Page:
26 March 2018
Land in Masiphumelele has been identified for much needed housing. This follows an investigation by the Public Protector, which led to a settlement between the City of Cape Town and the community.
But the ward councillor has accused community leaders of charging residents to access a plot on which to build their homes.
The land is the remainder of Erf 5131 which is owned by the City and on part of which the ongoing Phase 4 housing project is situated.
The settlement states the land shall be made available “as emergency relief to Masiphumelele, subject to consultation with the community on the tracts of land that have been identified by the City, and approvals required in terms of applicable legislation”.
ANC branch chairperson Tshepo Moletsane, who lodged the initial complaint over lack of service delivery with the Public Protector, says this means the people currently living in shacks in the wetlands will be able to move out of the flood and fire-prone areas, and space could be made available for cramped backyarders.
Although GroundUp raised the issue of this land being a possible option for resettlement in early 2016, Moletsane says the identification of this land was not initiated by ward councillor and sub-council chair Felicity Purchase.
At the time, manager of Table Mountain National Park Paddy Gordon told GroundUp that the 10.8ha Erf 5131 was sold to the City in 2004 for R1.5 mllion so that the City could “accommodate Masiphumelele development pressure which the SA National Parks anticipated”.
But Purchase, in the minutes of the February sub-council meeting, states it is alleged that “community leaders” told Masiphumelele residents that if they paid R50, the community leaders would “negotiate on their behalf for houses on this land”.
She stated it was also alleged that residents were told there would be a further R50 registration fee.
“There have been statements made and cases opened with SAPS in this regard,” the minutes state.
Moletsane denied that residents had been asked to pay for land allocation or registration.
He said the request for R50 was to cover costs such as the rental of a loudhailer used to announce meetings, fuel for the car from which the announcements were made, and rental of the hall in which meetings were held, which cost R100 an hour.
He said the request for residents to pay R50 was first mooted at a meeting in December but a decision was held over until after the Christmas break.
The matter was raised again on 17 January “and we agreed to present the proposal to the public” Moletsane said. “For that purpose a community meeting was held on 5 February. It was explained how the money was to be utilised and the proposal was endorsed, especially by those needing a piece of land.”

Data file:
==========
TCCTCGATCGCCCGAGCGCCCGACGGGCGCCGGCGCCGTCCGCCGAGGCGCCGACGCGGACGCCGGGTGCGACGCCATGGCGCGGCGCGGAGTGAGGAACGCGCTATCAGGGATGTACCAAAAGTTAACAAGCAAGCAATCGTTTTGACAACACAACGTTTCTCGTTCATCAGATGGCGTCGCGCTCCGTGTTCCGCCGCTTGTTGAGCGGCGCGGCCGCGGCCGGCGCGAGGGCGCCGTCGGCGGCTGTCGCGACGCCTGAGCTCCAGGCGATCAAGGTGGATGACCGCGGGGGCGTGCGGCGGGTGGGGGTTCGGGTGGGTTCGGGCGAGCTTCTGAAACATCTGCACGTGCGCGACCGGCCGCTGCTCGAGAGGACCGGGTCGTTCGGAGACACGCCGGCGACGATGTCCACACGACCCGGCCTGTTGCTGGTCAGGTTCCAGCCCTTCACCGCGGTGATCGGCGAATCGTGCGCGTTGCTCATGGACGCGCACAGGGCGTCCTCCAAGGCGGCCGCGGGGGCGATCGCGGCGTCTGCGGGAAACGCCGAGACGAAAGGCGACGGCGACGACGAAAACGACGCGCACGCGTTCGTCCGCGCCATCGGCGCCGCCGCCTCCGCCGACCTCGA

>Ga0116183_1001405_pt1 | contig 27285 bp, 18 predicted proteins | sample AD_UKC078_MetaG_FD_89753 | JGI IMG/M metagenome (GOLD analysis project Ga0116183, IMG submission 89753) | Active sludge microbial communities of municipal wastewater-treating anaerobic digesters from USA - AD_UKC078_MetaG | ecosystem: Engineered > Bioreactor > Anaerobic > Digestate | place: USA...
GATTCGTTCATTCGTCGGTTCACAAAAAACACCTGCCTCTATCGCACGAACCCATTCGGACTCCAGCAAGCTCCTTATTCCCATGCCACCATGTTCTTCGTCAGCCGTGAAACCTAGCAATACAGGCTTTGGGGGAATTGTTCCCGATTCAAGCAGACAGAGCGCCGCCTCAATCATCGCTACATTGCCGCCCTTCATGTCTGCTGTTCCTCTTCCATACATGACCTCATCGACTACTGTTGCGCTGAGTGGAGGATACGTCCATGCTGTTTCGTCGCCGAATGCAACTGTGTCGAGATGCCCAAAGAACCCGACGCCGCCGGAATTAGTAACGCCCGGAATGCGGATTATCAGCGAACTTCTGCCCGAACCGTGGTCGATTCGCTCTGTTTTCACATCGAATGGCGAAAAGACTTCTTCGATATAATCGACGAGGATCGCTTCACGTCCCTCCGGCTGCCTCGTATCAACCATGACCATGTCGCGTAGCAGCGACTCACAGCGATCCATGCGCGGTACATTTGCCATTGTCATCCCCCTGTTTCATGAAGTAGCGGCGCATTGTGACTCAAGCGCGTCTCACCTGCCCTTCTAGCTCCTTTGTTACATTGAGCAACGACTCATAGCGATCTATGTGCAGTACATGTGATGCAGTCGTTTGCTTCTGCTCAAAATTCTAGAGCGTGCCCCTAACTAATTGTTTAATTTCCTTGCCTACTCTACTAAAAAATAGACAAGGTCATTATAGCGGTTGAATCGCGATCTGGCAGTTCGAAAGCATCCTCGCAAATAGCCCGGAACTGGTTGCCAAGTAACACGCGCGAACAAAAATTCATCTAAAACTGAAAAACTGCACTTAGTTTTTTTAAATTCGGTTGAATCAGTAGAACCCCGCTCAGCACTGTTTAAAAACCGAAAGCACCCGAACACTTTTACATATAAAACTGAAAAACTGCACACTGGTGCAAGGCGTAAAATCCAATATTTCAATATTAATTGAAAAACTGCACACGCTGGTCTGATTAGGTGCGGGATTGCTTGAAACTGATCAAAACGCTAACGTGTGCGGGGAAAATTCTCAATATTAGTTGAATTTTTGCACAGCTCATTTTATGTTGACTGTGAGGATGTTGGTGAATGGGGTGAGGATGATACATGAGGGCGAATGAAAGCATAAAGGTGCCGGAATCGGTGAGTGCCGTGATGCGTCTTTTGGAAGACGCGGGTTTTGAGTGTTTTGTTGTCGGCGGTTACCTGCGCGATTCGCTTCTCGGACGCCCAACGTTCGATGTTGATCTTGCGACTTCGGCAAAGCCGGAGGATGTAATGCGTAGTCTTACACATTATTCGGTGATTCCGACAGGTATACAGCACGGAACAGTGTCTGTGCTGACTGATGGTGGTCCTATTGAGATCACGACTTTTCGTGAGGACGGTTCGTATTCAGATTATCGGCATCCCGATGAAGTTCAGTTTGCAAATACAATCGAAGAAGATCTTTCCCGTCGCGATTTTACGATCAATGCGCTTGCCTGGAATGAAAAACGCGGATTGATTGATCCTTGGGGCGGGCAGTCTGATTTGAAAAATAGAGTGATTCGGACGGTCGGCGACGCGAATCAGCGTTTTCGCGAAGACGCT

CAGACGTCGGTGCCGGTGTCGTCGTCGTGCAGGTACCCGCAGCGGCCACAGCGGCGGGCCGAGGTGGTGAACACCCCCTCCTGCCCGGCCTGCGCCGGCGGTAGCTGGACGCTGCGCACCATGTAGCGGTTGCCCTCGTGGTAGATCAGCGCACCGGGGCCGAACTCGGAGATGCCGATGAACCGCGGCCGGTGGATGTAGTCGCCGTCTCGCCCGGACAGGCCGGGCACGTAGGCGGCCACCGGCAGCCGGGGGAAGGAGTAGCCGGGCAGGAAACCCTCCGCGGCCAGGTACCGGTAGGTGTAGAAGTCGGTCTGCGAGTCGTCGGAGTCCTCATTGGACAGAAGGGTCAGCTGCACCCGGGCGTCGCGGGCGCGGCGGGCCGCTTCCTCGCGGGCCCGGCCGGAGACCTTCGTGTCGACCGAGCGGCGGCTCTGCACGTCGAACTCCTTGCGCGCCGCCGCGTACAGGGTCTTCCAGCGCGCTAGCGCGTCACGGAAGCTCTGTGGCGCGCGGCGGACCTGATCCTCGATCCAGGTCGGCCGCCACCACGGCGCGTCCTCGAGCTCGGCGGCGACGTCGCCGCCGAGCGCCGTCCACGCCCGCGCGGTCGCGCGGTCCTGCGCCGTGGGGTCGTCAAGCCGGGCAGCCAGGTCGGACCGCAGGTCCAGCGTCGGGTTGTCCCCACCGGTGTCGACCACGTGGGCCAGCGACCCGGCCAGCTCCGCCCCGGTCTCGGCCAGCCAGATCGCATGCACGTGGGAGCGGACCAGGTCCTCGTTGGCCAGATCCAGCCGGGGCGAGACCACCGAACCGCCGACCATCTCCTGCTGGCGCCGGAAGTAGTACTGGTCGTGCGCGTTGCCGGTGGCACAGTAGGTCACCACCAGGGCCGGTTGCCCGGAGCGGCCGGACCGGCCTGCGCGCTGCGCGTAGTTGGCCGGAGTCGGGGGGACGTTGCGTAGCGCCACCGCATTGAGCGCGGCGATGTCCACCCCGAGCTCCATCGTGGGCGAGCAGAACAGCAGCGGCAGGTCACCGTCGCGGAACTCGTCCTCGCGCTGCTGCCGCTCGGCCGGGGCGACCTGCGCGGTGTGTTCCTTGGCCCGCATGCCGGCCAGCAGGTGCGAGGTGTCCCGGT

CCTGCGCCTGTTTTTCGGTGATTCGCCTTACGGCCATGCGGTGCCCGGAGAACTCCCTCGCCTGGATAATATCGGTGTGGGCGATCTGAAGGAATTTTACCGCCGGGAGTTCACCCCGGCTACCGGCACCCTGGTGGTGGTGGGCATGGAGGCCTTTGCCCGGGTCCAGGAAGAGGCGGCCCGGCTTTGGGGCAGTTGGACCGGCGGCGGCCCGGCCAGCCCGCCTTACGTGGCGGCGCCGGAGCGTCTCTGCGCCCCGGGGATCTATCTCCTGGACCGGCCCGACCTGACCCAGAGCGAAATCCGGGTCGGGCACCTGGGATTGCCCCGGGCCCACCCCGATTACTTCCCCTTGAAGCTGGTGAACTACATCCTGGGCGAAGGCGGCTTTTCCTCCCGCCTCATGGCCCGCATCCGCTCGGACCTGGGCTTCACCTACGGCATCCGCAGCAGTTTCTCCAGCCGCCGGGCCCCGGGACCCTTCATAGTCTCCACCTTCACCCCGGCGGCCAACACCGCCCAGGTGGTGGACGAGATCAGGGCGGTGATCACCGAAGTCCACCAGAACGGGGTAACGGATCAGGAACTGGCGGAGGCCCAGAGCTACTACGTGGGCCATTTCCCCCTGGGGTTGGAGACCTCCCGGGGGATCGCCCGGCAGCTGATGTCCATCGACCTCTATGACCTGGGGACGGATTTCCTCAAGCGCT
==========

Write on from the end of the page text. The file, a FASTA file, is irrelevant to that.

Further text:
He said an investment account and a transaction account had been opened at First National Bank in which to deposit the money.
Also, community leaders were trying to compile a list of informal settlement residents and backyarders so they could present it to the Public Protector. He said about 1,000 people were on the list, with many more yet to be registered.
He said if someone could not afford to contribute the R50 toward expenses and be placed on the list, the community leaders “would consider that”.
A handful of people GroundUp spoke to who had built their homes in the wetlands said they hadn’t heard of alternative land being identified.
However, one mother of three children, who asked to remain anonymous as she feared being victimised, said she had heard people were being asked to pay R50 but did not know what the money was supposed to be for.
She said she and her husband, who has a part-time gardening job, had moved into the wetlands six months ago after they could no longer afford the R600 per month they were paying as backyarders.
“R50. I don’t have it. [I’m] not happy to pay it. There’s no receipt. I don’t know why we are paying it.”
She said a few weeks ago people were lining up at the primary school to pay, but when she asked for an explanation she was told to “just stand aside and let those who want to pay, pay”.
However, her 12-year-old daugher’s friend, who was in the yard braiding her hair, said she heard the money was for “transport”.
Victor Sithole, who rents a backyard shack, said he didn’t mind paying R50.
“R50 is nothing. I can pay it,” said Sithole, “if we lose it, we lose it.”